Know how to interpret a single emoji in a tweet from an impending free agent or disgruntled star? Congrats! You're qualified to be an NFL insider.

Now: Carr posting a photo with one of his closest buddies means he very well could want a reunion with Mack in Chicago. 

Nevermind the minor details of Carr 1) Still being on a Raiders team that doesn’t currently have his replacement on the roster, and won’t until mid-March at the earliest, 2) carrying a $21.5 million cap hit in 2020, about $7 million more than the Bears’ available salary cap and 3) not having any control over where he’d go if the Raiders were to trade him.

Maybe Carr found a picture of him and his best friend and posted it for no other reason than it was a good photo, as those of us on Instagram often do. 

More important: The Bears look unlikely to make a splash move at quarterback if you follow the money. Carr is too expensive to trade for while also successfully filling red-line needs at tight end, right guard, inside linebacker and safety. 

Or maybe there is smoke here, and the Raiders have made it clear to Carr they’re going to explore the quarterback market — maybe with Cam Newton, maybe with Tom Brady — and he’s starting to agitate for a trade to Chicago. Maybe the Bears are back-channeling some discussions to make sure they’re at the front of Mike Mayock’s mind when he tries to find a landing spot for Carr in the event he and Jon Gruden lure Brady to Las Vegas. The Bears, theoretically, could trade for Carr and sign him to an extension that makes his 2020 cap hit more palatable.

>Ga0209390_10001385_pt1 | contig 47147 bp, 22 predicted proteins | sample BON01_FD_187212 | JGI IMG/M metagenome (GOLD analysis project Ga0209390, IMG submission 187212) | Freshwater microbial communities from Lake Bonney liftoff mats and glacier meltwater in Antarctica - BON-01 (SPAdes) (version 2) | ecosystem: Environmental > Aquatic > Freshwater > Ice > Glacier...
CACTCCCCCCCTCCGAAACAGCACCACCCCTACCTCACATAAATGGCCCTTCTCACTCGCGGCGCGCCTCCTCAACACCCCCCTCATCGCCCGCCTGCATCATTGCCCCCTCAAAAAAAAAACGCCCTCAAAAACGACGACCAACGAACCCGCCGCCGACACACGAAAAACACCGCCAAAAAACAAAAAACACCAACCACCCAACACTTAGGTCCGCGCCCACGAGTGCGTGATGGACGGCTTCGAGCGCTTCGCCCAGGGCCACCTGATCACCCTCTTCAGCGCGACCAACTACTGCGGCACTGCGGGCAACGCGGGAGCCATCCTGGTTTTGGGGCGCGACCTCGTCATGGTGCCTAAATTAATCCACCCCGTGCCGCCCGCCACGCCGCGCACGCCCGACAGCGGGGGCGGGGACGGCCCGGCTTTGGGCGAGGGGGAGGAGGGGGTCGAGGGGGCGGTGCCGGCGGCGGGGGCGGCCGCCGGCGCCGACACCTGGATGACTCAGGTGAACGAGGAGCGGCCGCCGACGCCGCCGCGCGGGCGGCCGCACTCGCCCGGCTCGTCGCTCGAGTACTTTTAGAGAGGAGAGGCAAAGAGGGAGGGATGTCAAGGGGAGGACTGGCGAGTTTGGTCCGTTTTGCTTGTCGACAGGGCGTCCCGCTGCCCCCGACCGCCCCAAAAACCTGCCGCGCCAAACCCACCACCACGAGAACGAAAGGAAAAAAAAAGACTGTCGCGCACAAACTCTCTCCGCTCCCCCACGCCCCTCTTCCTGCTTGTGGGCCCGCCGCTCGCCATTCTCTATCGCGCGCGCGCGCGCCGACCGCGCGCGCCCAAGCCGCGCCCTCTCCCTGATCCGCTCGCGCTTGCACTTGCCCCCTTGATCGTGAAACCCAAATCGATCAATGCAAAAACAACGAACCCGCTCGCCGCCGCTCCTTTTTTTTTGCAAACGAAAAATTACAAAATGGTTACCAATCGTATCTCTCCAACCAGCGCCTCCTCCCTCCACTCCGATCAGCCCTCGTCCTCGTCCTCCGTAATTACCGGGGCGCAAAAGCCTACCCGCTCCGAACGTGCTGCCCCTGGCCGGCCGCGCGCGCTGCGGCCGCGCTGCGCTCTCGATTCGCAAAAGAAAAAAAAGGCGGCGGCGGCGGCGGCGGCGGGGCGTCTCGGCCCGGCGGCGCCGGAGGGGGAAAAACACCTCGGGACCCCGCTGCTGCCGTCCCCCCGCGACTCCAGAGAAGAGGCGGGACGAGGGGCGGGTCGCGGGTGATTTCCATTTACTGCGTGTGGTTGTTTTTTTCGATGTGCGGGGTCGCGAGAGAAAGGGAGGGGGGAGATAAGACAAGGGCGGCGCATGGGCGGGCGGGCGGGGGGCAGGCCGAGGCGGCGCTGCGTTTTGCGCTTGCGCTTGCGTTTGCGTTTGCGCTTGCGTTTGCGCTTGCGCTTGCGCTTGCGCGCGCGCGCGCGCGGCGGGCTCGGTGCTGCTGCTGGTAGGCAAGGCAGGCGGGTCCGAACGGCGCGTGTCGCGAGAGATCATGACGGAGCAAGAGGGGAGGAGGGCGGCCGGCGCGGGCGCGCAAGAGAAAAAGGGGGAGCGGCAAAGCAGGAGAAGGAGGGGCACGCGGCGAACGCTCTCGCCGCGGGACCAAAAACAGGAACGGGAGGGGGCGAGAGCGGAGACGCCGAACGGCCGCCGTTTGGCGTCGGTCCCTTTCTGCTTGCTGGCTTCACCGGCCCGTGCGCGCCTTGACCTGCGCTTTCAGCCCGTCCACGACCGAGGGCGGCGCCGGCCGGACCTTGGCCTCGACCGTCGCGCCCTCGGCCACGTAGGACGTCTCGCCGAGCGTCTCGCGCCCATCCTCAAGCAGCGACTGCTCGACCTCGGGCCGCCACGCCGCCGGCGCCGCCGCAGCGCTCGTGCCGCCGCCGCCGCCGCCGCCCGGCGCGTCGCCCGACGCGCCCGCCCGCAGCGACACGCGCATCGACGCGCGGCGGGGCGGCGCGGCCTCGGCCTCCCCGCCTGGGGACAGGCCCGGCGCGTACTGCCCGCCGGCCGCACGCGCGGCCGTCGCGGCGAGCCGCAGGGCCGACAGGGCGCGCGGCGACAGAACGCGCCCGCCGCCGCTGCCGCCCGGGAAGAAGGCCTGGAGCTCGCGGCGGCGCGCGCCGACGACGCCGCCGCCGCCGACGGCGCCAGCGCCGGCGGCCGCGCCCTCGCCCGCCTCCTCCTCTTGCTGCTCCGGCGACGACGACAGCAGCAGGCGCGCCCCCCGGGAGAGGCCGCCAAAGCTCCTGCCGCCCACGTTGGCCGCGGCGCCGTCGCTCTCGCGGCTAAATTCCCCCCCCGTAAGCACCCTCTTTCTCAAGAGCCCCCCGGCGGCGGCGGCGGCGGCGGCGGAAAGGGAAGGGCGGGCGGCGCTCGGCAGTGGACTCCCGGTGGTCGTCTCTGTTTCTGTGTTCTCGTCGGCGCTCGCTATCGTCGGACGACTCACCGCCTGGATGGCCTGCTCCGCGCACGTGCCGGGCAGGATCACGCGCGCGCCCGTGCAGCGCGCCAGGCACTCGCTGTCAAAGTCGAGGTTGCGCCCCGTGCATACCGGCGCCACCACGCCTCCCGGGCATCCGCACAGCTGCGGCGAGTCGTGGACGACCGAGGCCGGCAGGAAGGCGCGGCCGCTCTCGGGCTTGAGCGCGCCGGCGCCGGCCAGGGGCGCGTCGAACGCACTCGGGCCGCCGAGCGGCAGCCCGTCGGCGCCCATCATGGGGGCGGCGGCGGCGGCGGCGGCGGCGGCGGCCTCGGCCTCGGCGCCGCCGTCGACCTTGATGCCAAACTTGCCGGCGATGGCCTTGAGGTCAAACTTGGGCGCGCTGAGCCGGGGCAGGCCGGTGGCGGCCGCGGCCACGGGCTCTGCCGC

You can see why the Bears might want Carr, who's had success in the past, is cheap relative to other starting quarterbacks and could be viewed as this franchise's version of Alex Smith. But that’s a long way off.  

And it’s not unprecedented for a vague Instagram post to portend the future. Remember when Allen Robinson posted a photo of him in a Cubs jersey a month before signing in Chicago?

Or, another possibility, and this tracks the most: Maybe Carr is just messing with everyone, knowing his name has been mentioned by the media as a potential trade target. 

As Instagram user angel.et.03 so elegantly put it in a comment on the post: “Carr just f***ing with us at this point.”

Good on Carr if he is, since he certainly succeeded.

Then again: Of the 70,000+ likes the photo has, one of them is from the user “fiftydeuce,” — Mack himself.

Click here to download the new MyTeams App by NBC Sports! Receive comprehensive coverage of the Bears.